Summary of the articles’ findings

            The elderly suffer a decline in mental and physical function, which increases the risks for falling and a declined life quality. Some of the multiple risk factors that lead to falls include muscle weakness, impaired balance, decreased endurance, poor sight, difficulty walking, medications, decreased sensation, and mental health disorders. When assessing falls, the post fall assessment tool is very reliable and leads to good results (Prevention, 2012).  The FEC (Falls Efficacy Scale) is the most suitable test for use among the geriatric population and it scores the social and physical aspects of various population settings. According to (AGS) American Geriatrics Society, it is recommended that adults aged sixty five years and above should undergo fall screens. Among the elderly, exercises are very essential in improving muscle tone and balance but it is only a component of the multifactorial intervention. Exercise programs should be progresses, structured, and use minimum doses as possible. Falls interventions that involve physical therapy are not very productive (Scheffer et al., 2008). It is more productive if exercise is combined with other interventions focusing on improving balance. For exercise programs to produce significant improvements, they should be conducted from 8 weeks to a year. Falls make a person have declined level of functioning. Falling is acknowledged as a multifactorial challenge that is linked to intrinsic as well as environmental risk factors. The combination of these risk factors results to falls and mobility impairment is the greatest risk factor. Understanding and having awareness about the risk factors helps in developing strategies aimed at reducing the falling fear, improving life quality, and an elderly experiencing an actual fall (Shubet, 2011). Women might suffer more falls than men due to the high use of depression medications that leads to declined functional status. Health services might be ineffective in addressing falls among the elderly.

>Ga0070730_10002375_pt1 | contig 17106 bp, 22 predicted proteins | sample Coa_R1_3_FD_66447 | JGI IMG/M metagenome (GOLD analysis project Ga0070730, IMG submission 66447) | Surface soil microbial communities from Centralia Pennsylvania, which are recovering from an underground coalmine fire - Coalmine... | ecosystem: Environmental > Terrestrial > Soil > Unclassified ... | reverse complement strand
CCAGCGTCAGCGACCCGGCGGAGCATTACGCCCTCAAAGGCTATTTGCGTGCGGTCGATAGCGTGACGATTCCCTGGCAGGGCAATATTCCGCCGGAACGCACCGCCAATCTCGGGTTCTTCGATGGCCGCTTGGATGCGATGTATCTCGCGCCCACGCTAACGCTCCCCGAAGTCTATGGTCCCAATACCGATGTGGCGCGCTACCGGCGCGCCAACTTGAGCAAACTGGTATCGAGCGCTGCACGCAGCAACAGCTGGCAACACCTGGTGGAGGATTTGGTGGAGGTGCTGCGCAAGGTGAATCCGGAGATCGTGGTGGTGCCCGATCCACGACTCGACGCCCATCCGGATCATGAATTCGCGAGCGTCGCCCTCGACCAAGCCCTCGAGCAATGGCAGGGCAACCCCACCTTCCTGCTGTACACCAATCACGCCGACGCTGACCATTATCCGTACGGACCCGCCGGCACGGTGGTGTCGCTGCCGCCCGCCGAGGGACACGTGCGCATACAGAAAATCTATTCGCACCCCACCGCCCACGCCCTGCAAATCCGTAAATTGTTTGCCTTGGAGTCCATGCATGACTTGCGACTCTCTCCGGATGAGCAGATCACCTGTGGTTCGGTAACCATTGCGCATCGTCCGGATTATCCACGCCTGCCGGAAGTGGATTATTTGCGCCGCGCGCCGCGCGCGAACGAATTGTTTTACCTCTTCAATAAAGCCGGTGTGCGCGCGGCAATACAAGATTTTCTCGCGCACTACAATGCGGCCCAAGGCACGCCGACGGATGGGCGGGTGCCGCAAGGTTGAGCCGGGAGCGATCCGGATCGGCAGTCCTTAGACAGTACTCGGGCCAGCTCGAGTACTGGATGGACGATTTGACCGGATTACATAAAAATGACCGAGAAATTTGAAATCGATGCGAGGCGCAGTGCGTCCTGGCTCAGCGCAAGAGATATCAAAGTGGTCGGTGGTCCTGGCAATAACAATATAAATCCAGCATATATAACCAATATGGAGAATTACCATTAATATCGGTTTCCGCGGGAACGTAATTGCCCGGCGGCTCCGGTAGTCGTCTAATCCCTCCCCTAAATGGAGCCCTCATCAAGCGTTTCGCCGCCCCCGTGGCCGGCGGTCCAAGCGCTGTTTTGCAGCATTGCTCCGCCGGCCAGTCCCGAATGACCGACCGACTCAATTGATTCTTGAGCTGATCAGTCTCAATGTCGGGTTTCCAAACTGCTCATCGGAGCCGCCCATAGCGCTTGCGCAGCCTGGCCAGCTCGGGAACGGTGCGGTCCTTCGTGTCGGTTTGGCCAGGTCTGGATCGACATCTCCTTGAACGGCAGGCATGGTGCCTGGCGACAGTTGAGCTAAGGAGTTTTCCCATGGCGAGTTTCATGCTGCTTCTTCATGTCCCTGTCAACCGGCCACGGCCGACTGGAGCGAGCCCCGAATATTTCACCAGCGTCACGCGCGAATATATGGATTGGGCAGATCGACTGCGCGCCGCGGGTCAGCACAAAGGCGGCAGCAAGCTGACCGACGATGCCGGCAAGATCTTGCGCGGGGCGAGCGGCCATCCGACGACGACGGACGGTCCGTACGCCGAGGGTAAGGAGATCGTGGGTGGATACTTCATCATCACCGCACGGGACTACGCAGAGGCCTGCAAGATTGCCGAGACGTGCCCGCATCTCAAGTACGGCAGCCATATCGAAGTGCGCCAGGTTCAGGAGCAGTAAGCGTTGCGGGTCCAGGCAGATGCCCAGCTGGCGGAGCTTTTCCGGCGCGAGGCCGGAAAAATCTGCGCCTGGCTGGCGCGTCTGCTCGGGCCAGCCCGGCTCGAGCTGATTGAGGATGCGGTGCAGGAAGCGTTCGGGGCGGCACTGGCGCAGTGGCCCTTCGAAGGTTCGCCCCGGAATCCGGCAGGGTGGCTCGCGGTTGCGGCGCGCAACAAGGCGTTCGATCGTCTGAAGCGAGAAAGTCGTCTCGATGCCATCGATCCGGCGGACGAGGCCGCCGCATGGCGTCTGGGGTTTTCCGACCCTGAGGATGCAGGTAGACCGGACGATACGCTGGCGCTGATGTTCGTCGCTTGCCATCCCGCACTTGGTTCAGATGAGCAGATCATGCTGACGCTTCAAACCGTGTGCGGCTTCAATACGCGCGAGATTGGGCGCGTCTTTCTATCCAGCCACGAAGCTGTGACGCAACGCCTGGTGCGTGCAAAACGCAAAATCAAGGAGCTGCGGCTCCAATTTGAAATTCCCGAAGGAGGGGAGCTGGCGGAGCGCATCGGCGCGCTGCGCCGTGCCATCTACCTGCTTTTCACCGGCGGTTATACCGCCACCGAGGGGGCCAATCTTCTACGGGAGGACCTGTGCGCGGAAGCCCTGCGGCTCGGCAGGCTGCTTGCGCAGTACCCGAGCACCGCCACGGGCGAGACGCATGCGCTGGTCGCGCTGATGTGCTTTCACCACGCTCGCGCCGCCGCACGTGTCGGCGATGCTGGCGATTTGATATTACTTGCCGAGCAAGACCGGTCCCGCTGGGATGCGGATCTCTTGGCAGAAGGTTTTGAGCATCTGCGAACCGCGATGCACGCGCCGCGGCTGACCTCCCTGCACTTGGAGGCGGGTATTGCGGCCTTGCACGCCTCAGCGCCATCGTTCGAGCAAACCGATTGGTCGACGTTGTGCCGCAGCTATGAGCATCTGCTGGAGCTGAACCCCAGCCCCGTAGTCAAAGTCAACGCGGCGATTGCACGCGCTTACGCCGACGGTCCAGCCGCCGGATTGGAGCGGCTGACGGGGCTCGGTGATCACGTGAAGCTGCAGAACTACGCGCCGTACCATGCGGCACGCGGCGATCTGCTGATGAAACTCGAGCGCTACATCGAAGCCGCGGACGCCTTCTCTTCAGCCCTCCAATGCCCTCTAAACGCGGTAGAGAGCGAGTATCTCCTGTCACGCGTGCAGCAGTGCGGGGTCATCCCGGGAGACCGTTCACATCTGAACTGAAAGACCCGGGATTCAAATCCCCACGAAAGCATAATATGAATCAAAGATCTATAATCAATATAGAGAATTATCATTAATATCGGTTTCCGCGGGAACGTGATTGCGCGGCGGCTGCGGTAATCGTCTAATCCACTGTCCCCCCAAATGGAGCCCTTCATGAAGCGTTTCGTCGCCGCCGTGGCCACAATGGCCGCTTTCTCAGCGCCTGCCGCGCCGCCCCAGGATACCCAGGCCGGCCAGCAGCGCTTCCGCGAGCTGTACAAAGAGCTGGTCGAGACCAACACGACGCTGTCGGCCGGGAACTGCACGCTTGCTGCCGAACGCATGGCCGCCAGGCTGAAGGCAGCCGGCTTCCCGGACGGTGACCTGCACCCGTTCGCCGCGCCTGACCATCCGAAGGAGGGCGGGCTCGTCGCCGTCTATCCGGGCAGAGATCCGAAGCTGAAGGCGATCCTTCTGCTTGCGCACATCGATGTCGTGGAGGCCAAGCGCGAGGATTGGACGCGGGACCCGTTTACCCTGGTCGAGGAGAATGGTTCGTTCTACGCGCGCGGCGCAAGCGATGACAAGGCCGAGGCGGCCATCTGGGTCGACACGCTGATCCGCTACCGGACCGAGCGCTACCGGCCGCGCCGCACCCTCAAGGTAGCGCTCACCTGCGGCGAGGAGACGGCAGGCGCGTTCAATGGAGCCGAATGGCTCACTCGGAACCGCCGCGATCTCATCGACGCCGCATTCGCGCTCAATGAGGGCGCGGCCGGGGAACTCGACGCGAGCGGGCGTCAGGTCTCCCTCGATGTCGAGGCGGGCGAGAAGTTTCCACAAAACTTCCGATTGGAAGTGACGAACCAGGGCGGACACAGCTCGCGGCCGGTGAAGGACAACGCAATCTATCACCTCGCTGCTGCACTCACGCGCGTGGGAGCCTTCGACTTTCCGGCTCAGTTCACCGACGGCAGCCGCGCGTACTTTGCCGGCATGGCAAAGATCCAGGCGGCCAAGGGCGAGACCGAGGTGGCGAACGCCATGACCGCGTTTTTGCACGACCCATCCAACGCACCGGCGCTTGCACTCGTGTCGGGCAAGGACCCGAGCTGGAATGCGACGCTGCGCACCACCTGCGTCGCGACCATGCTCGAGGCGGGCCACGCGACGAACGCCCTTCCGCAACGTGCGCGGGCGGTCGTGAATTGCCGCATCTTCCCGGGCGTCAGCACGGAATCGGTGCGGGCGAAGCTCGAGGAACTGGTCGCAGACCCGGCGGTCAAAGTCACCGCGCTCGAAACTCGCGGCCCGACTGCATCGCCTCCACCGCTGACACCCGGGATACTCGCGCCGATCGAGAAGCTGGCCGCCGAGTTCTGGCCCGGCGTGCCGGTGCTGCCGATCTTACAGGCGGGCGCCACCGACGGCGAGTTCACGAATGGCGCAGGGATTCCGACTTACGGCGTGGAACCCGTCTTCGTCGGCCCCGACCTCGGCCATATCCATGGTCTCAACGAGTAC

Nursing practice that is supported by the articles’ evidence

The evidence from the articles indicates that exercise is a very effective nursing intervention for preventing and reducing falls among the elderly. Exercise improves muscle tone and balance, which are vital in improving the quality of life.

How exercise contributes to better outcomes